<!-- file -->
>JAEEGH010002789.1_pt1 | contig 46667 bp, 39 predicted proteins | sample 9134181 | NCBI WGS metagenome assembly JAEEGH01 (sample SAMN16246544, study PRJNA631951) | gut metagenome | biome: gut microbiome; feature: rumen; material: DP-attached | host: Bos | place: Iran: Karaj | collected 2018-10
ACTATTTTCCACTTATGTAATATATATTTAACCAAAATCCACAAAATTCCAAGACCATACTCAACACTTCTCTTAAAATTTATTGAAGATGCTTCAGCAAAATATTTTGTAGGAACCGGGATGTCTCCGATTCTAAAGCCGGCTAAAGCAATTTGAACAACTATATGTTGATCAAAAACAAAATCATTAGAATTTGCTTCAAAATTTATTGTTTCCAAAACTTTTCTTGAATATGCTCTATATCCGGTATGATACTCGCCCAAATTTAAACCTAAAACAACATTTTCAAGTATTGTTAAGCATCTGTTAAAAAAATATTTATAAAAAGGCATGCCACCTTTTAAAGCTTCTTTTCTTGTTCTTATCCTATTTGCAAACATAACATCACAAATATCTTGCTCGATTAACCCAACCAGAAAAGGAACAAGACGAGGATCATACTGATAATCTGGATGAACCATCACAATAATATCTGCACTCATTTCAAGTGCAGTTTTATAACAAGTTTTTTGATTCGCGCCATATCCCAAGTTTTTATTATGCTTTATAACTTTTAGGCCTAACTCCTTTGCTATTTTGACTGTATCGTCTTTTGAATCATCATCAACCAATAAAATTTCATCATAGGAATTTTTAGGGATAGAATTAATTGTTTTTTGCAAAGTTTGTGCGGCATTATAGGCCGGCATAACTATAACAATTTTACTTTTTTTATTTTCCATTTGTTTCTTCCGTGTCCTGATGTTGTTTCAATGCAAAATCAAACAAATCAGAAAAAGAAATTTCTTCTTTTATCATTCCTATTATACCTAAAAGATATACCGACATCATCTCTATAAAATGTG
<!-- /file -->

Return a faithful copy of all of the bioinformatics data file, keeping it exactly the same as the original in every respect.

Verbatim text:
>JAEEGH010002789.1_pt1 | contig 46667 bp, 39 predicted proteins | sample 9134181 | NCBI WGS metagenome assembly JAEEGH01 (sample SAMN16246544, study PRJNA631951) | gut metagenome | biome: gut microbiome; feature: rumen; material: DP-attached | host: Bos | place: Iran: Karaj | collected 2018-10
ACTATTTTCCACTTATGTAATATATATTTAACCAAAATCCACAAAATTCCAAGACCATACTCAACACTTCTCTTAAAATTTATTGAAGATGCTTCAGCAAAATATTTTGTAGGAACCGGGATGTCTCCGATTCTAAAGCCGGCTAAAGCAATTTGAACAACTATATGTTGATCAAAAACAAAATCATTAGAATTTGCTTCAAAATTTATTGTTTCCAAAACTTTTCTTGAATATGCTCTATATCCGGTATGATACTCGCCCAAATTTAAACCTAAAACAACATTTTCAAGTATTGTTAAGCATCTGTTAAAAAAATATTTATAAAAAGGCATGCCACCTTTTAAAGCTTCTTTTCTTGTTCTTATCCTATTTGCAAACATAACATCACAAATATCTTGCTCGATTAACCCAACCAGAAAAGGAACAAGACGAGGATCATACTGATAATCTGGATGAACCATCACAATAATATCTGCACTCATTTCAAGTGCAGTTTTATAACAAGTTTTTTGATTCGCGCCATATCCCAAGTTTTTATTATGCTTTATAACTTTTAGGCCTAACTCCTTTGCTATTTTGACTGTATCGTCTTTTGAATCATCATCAACCAATAAAATTTCATCATAGGAATTTTTAGGGATAGAATTAATTGTTTTTTGCAAAGTTTGTGCGGCATTATAGGCCGGCATAACTATAACAATTTTACTTTTTTTATTTTCCATTTGTTTCTTCCGTGTCCTGATGTTGTTTCAATGCAAAATCAAACAAATCAGAAAAAGAAATTTCTTCTTTTATCATTCCTATTATACCTAAAAGATATACCGACATCATCTCTATAAAATGTG